Barbour also said Paterno would be honored "over time" but that Penn State would need to be "deliberate" in figuring out the right approach. This is delicate ground for Barbour, who can use her status as an outsider to her advantage in trying to strike the right chord with PSU fans but also project the right image nationally. It's still not an easy task.

3. An early signing period is coming closer to reality as a committee has recommended a 72-hour period in December when prospects can sign with colleges. The early period would begin with the class of 2016, and would coincide with the current signing period for junior-college players. Former Wisconsin coach Gary Andersen supported this schedule when we talked in the spring, and it makes sense to give long-committed recruits a chance to make things official.

Still, the more important piece for Big Ten teams -- and the one league coaches should push -- is earlier official visits. A small window in May or June when Big Ten teams could pay for recruits and their families to visit campus would be huge in expanding the league's recruiting reach. The SEC coaches seem united on everything. Why don't the Big Ten coaches stand together and make their voices heard?

Time for the division dish ...

East Division
West Division

And, finally, the Cleveland Cavaliers should invite Urban Meyer and the Buckeyes at every game. It sure worked Monday night.

Best of the visits: Big Ten

January, 18, 2015
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We are in the final contact period before signing day, which means official visits are upon us. This weekend was an important one for the Big Ten, as plenty of top targets were on campuses. The visiting prospects took to Twitter and social media to document their trips.

Here is a look at the visits from the eyes of the recruits:

It wouldn’t be a visit weekend without cookie cakes, so to kick this post off properly, Northwestern commit Simba Short shared his cookie cake spread while on his visit to see the Wildcats.


Cookie cakes are the way to any recruit’s commitment.

Michigan State doesn’t have much to fill in the 2015 class, but linebacker Anthony McKee is one prospect the coaches would still like to land. McKee took a visit to see the Spartans this weekend and is slated to make it out to Wisconsin and Minnesota as well.


Maryland only had a few official visitors on campus in commit Adam McLean and Oseh Saine, who committed on his visit this weekend.


Offensive lineman Quarvez Boulware also committed to Maryland this weekend, but he came up on an unofficial visit.

McLean took to Twitter to show off the entertainment side of his visit at a restaurant.


While the Terps gained the most from their visit weekend, there is no denying Michigan had the biggest prospects on campus.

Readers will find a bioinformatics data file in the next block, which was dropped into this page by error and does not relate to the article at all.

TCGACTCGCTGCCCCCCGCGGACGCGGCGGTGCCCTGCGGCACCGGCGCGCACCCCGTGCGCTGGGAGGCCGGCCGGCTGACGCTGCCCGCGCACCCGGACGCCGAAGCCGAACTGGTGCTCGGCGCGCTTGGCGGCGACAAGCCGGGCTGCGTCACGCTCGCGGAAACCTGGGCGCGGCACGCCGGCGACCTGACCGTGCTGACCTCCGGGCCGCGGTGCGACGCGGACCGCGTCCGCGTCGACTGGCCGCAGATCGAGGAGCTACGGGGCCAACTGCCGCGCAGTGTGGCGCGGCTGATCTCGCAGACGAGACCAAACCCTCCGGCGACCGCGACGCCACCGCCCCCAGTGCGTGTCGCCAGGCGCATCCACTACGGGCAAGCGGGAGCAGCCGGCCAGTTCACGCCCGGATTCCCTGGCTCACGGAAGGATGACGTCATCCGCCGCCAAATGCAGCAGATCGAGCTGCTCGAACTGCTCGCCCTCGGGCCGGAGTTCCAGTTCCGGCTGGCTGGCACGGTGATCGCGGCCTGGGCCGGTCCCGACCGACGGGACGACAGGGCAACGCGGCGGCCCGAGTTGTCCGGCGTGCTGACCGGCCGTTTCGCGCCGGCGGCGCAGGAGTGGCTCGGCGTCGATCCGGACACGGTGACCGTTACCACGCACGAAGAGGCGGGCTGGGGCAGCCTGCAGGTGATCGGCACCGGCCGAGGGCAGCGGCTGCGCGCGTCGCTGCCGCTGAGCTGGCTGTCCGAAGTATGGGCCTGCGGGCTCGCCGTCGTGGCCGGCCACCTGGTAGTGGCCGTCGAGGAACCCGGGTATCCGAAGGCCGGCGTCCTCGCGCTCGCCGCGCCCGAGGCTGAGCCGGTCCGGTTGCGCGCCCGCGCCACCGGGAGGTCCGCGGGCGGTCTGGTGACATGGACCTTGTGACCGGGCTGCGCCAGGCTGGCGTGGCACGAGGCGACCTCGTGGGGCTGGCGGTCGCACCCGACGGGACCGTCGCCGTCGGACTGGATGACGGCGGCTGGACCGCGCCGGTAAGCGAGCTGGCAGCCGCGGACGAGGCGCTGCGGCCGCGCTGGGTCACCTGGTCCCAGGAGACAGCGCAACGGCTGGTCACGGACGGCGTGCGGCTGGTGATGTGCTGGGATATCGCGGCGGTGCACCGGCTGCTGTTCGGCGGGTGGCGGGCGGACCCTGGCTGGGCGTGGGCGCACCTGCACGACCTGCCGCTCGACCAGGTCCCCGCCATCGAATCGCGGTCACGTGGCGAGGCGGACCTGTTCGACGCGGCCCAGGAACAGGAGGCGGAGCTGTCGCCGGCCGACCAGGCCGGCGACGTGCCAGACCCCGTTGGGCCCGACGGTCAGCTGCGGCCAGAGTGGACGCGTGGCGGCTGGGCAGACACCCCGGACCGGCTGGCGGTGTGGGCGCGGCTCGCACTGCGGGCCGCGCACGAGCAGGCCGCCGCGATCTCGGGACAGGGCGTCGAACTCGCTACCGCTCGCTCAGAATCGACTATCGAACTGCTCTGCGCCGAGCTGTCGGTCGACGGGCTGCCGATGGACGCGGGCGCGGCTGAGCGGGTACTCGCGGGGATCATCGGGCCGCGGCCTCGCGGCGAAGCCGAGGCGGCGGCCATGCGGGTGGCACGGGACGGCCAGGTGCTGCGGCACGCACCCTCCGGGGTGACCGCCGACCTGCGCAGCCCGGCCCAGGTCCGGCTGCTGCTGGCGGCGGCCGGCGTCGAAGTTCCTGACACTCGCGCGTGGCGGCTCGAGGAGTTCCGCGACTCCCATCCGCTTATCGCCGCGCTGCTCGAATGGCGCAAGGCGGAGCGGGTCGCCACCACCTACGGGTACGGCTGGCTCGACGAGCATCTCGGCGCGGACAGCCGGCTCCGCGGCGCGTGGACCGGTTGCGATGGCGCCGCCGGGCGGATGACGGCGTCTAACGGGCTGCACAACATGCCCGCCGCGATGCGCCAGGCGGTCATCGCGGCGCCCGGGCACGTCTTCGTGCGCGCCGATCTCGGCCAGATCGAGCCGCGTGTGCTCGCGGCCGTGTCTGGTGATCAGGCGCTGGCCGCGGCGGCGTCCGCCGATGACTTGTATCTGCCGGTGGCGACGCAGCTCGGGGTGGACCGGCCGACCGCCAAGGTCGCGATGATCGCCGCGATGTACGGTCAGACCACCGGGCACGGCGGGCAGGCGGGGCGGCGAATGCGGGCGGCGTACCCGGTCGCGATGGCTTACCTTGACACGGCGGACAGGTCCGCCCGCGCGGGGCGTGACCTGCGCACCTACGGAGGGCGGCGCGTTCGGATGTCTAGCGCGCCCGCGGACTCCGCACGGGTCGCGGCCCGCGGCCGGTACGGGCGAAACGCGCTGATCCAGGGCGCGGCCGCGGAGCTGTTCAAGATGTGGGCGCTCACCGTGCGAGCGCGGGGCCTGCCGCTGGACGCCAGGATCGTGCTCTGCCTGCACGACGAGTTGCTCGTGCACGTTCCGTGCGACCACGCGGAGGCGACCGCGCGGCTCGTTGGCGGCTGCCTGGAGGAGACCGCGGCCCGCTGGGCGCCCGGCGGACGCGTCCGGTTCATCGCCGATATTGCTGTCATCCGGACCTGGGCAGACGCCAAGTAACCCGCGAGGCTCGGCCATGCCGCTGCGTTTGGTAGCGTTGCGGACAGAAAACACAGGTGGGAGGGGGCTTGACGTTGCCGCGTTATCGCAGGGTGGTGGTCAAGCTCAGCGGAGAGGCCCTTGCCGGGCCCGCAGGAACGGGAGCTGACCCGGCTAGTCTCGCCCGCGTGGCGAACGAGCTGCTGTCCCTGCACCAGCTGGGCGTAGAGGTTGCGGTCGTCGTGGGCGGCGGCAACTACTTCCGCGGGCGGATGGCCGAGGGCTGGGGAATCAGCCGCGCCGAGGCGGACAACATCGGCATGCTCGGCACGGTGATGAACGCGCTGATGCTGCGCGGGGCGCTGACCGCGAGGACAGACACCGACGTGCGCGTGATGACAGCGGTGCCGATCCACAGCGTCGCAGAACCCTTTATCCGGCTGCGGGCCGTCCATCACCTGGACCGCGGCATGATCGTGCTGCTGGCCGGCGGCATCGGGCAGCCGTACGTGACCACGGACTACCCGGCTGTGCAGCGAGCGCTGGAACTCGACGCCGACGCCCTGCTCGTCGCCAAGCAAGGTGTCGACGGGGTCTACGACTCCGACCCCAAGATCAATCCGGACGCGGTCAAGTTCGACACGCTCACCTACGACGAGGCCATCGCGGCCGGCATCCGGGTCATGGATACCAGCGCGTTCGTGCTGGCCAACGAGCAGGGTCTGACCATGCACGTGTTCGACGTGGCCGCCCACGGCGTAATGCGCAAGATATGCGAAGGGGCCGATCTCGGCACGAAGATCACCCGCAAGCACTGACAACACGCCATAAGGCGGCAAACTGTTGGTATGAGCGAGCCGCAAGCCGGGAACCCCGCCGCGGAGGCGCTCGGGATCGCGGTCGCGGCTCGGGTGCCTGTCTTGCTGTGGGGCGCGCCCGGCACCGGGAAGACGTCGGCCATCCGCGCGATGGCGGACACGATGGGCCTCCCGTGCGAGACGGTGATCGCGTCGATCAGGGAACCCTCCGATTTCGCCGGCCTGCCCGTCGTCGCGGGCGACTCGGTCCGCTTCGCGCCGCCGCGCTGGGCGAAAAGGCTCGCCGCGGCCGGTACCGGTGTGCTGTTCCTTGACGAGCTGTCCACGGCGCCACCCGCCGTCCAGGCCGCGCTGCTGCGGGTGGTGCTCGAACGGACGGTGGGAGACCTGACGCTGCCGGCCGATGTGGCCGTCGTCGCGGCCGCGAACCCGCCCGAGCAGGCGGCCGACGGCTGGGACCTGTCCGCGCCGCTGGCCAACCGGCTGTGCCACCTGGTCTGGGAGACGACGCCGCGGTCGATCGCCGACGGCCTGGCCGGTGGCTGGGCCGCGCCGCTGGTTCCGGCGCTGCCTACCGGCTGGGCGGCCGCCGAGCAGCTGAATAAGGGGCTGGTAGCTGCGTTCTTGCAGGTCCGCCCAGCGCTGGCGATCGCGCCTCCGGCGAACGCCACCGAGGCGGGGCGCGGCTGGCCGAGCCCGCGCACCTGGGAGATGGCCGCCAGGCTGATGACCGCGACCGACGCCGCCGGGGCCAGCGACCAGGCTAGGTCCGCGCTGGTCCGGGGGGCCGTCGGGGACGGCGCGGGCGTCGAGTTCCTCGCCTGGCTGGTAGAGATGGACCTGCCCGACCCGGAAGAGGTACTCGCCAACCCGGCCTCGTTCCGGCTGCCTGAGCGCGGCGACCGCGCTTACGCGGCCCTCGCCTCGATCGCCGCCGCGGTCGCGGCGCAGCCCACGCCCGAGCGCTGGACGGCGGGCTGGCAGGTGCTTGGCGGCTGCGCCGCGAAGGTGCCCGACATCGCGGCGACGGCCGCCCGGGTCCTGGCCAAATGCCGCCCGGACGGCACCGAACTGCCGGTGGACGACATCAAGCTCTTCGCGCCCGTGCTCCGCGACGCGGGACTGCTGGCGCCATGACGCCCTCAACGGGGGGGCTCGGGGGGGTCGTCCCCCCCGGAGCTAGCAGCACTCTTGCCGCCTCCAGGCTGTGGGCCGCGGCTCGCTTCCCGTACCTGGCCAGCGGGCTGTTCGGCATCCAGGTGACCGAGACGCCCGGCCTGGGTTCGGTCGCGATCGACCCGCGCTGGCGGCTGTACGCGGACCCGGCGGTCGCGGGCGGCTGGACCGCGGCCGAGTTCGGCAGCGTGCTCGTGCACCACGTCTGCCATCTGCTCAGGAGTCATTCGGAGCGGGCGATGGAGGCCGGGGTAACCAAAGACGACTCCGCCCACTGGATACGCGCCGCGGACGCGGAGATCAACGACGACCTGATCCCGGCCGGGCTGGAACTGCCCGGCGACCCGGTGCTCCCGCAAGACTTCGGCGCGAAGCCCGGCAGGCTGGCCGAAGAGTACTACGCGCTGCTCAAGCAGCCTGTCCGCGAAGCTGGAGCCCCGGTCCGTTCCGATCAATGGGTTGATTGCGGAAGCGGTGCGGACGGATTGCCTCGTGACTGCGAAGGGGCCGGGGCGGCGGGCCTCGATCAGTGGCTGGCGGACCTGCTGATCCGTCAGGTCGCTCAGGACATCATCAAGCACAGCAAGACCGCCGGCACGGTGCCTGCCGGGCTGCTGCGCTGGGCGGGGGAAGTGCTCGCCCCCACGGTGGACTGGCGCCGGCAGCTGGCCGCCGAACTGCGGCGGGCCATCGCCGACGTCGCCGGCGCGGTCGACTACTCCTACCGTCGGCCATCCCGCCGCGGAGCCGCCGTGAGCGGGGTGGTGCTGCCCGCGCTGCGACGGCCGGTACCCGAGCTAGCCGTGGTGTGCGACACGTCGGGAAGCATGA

The Wolverines hosted ESPN 300 prospects Roquan Smith and Chris Clark as well as South Carolina commit Damon Arnette and defensive end Shelton Johnson.

Smith is the No. 29-ranked prospect in the country and became immediately interested when Michigan hired defensive coordinator D.J. Durkin. The Wolverines vaulted into his top list, and Smith set up this visit to see what Michigan has to offer.


Smith will decide on signing day, and as of right now Michigan will be on his short list for that decision.

The Wolverines are also on the short list for Clark, who was committed at one point. He has UCLA and Michigan in his top two and still has a visit to see the Bruins next weekend before deciding.


The two uncommitted prospects were joined on the visit by a few Michigan commitments, including safety Tyree Kinnel.


The visit was just as important for Kinnel as the uncommitted prospects because Kinnel got a chance to help recruit, but he also got the opportunity to build a relationship with the new coaching staff in person.

Penn State’s big visit weekend won’t be until next weekend, but that doesn’t mean it wasn’t an exciting weekend for the Nittany Lions. Coach James Franklin posed with Flavor Flav at Penn State's basketball game. Flav later tweeted he has a cousin on Penn State’s basketball team.


Illinois had a good opportunity to get a few 2016 prospects on campus as it waits for a few big 2015 visitors next weekend. Offensive lineman Nik Urban made the trip and tweeted he was too small for his car, a problem most offensive linemen likely have.


Iowa also hosted a 2016 target in running back Toren Young, who took to Twitter to express his feelings on the visit.


Minnesota still has a few big 2015 targets left in this class, and one was on campus this weekend in defensive tackle Jamal Milan. Milan still has a visit to Illinois on Jan. 23 and will make his decision on signing day between the Gophers, Illinois, Indiana and Iowa State.

==To The Airport  for my official visit= at the University of Minnesota ==(=

A photo posted by @bigmanmal on